8. People: As much as I hate the people I love them. They can be rude, cold and indifferent towards you but then again you will always meet someone nice who will make you smile and feel grateful. What I appreciate in Chinese character the most is the honesty. They don’t try to be what they are not, they just are, no unnecessary pretenses. Even of they cheat you they do it kind of honestly, I am a cheater that’s who I am. Even though it soon becomes annoying when they comment about your clothes and looks (you are fat or your shirt doesn’t suit you, why are you wearing it?) when you get used to it and understand they don’t mean to hurt you, it’s easy to push aside. I have this Chinese friend who kept mentioning about my skin, first it was so good and then so bad, I got annoyed at first but later realized it’s no use to be angry, Chines just are like that. They just say stuff, giving each other nicknames like Big Butt just because someone’s butt is big. You will see couples yelling at each other and fighting in public, they have nothing to hide from you.
You can arrange cars for reasonable prices if you can speak Chinese and negotiate, mostly they won’t cheat you in the end (of course, there are rotten people everywhere, in China too). You can trust Chinese, not with time tables but you can always ask if you can leave your bag in a shop and come get it later, you will get it back untouched.
Sometimes you really need help but people will ignore you or have indifferent attitude in the style of “Take care of your problems yourself” but then again, someone will definitely approach you and ask if you need help. This year in Guangzhou I couldn’t find my hostel because the directions they gave me were bad. After 3 hours of walking back and forth this one street asking in a hotel and travel agency and getting the cold shoulder in both, some guy asked if I needed help. We spent 30 minutes looking for this place and finally found it (just because it was a normal apartment in a normal apartment complex building, no signs or anything). I have to say without him I would have never been able to find the hostel, never.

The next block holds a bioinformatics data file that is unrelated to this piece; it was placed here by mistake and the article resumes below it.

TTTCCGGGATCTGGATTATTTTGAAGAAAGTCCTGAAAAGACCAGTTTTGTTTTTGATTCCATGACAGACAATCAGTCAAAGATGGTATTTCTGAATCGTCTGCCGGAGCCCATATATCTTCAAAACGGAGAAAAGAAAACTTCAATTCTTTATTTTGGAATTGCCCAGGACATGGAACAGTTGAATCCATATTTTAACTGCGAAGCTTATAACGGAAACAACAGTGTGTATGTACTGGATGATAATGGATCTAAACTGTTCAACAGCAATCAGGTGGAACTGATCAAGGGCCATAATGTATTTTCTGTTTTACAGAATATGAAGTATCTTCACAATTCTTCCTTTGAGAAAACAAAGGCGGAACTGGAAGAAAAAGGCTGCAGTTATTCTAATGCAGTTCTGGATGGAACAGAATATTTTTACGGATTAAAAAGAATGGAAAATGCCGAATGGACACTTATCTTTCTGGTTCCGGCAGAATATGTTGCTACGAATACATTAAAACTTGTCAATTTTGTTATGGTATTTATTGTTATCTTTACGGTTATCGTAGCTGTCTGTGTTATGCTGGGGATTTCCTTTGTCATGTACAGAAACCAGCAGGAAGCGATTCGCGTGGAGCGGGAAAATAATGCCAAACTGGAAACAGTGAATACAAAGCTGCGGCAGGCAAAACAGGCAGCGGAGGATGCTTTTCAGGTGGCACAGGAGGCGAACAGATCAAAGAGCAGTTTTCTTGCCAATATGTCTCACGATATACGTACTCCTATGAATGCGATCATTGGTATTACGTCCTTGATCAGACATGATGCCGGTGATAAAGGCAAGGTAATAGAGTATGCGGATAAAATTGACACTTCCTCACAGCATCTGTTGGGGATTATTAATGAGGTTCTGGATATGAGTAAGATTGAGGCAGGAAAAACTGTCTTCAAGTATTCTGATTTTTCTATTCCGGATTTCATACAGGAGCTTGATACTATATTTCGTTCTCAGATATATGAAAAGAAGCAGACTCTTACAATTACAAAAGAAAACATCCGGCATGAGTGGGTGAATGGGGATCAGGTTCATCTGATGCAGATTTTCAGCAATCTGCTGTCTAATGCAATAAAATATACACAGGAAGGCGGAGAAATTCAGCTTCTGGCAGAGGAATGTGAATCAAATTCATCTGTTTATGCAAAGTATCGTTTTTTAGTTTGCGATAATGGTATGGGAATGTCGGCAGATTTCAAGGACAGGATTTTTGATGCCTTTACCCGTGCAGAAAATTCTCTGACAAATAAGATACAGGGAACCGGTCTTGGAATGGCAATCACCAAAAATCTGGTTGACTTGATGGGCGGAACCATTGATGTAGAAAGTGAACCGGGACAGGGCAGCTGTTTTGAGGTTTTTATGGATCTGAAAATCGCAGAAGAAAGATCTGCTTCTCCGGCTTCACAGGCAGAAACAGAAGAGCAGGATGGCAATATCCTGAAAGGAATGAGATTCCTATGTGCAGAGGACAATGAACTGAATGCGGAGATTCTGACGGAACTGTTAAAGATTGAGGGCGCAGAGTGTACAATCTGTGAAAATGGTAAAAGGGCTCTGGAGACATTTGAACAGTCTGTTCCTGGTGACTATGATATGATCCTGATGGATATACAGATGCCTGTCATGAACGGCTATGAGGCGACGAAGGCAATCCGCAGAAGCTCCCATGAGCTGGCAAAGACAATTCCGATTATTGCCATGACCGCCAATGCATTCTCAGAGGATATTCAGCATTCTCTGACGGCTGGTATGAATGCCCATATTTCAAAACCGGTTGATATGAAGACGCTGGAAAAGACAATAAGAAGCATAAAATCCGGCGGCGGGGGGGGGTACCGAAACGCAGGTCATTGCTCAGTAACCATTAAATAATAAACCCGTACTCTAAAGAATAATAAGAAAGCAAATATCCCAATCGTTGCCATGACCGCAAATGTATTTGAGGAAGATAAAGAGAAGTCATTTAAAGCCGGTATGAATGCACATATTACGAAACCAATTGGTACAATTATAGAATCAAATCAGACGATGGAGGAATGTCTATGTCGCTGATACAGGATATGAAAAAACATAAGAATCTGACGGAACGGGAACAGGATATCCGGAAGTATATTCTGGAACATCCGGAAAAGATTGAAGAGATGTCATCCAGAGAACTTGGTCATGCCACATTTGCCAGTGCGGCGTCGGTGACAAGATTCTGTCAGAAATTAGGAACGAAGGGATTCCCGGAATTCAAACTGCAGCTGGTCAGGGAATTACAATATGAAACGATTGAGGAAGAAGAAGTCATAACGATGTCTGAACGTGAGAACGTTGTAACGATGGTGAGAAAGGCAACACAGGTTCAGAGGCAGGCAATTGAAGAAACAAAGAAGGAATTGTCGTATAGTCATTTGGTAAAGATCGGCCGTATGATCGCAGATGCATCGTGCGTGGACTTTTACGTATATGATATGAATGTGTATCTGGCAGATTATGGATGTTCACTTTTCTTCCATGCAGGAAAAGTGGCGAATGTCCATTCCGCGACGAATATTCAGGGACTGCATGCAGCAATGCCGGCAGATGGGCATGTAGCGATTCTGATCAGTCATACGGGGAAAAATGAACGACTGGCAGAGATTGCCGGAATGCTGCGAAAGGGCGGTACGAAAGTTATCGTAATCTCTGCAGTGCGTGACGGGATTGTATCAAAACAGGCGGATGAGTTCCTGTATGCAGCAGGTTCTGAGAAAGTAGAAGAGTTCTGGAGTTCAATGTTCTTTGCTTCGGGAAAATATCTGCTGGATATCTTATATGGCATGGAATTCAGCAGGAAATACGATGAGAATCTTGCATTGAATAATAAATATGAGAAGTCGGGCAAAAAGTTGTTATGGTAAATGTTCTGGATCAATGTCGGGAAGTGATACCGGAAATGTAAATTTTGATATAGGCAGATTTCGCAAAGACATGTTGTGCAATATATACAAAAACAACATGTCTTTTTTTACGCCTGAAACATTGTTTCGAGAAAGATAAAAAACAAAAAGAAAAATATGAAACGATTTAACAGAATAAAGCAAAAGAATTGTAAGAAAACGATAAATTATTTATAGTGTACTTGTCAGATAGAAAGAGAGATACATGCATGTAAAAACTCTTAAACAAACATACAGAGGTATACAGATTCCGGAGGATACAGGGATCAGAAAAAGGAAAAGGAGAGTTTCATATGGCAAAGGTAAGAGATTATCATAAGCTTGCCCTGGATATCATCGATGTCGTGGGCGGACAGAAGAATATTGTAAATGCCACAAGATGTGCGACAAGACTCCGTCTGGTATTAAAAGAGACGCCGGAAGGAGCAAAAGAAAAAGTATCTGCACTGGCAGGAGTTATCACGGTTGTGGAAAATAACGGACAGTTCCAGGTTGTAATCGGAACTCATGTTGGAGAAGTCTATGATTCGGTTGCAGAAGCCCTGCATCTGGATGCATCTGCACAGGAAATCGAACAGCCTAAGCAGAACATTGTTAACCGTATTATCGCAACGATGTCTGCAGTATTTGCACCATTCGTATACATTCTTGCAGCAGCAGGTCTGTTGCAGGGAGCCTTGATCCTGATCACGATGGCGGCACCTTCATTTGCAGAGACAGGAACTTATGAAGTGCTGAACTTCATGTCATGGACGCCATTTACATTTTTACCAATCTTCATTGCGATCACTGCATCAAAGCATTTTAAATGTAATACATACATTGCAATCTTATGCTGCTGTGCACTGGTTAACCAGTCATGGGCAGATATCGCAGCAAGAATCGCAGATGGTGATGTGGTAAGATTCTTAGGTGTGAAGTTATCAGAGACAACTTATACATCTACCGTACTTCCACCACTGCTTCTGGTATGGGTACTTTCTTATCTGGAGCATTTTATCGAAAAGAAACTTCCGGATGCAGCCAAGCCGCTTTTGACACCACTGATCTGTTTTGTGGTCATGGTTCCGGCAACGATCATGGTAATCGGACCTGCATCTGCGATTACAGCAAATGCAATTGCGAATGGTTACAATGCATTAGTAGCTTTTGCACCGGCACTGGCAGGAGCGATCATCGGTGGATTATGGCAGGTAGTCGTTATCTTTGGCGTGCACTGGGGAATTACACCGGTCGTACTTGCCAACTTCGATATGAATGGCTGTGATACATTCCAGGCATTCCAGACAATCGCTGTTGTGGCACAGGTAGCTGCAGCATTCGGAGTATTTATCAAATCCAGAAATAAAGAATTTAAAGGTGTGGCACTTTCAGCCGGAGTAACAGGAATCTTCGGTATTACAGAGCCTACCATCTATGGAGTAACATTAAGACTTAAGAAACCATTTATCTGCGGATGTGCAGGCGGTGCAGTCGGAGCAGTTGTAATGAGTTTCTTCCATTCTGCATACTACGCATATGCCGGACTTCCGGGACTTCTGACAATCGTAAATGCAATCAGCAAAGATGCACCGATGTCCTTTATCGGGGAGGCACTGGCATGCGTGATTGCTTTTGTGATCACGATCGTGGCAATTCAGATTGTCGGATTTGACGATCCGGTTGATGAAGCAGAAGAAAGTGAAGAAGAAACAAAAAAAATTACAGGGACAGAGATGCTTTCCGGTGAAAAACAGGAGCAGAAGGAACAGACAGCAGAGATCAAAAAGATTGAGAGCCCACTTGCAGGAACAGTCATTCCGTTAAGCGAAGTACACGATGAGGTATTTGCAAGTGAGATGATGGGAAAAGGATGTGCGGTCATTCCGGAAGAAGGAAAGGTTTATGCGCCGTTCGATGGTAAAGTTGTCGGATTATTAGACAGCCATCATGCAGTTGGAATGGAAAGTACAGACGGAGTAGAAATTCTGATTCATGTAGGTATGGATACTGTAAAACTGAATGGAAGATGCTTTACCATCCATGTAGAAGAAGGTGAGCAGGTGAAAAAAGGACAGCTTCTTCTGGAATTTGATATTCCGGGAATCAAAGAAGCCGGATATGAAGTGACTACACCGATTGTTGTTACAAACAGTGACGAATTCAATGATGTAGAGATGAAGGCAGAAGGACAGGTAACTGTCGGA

Chinese try hard, always. It’s amazing how there almost are no beggars around, with such huge population you’d expect more. I believe this is because Chinese work so hard (and probably they wouldn’t be able to give money to beggars even if they wanted to), they don’t give up and instead of being miserable do something about their problems. They are people who keep trying.
Maybe it’s because of their pure honesty but Chinese are extremely kind, at least towards their close friends and family, sometimes towards total strangers too. They are kind in a way it’s totally visible that they have no ulterior motives. An acquaintance of mine lost her wallet, all cash and credit cards along with her purse. She was far away from the place she lived (still in China, though) and the only way for her to get money was to ask her friend to wire some or to go back home, the problem was that she had absolutely no cash. The woman who worked at the hostel reception that time understood her situation and lent her some money to buy a ticket home, in return my acquaintance promised to pay back once she gets home. Overall at hostels they always try their best to help you and get the cheapest deals.
We did a trekking trip to Amnye Machen mountains with my friends, I befriended one of the nomads quite well and after our trek spent 5 days at his house with his family, they were all friendly, gave me food and shelter for free and asked lots of questions about my country. I had lots of fun. The problem now is that the boy thinks we are dating and wants to marry me, but anyway I hope he gets over that soon.
China is an adventure.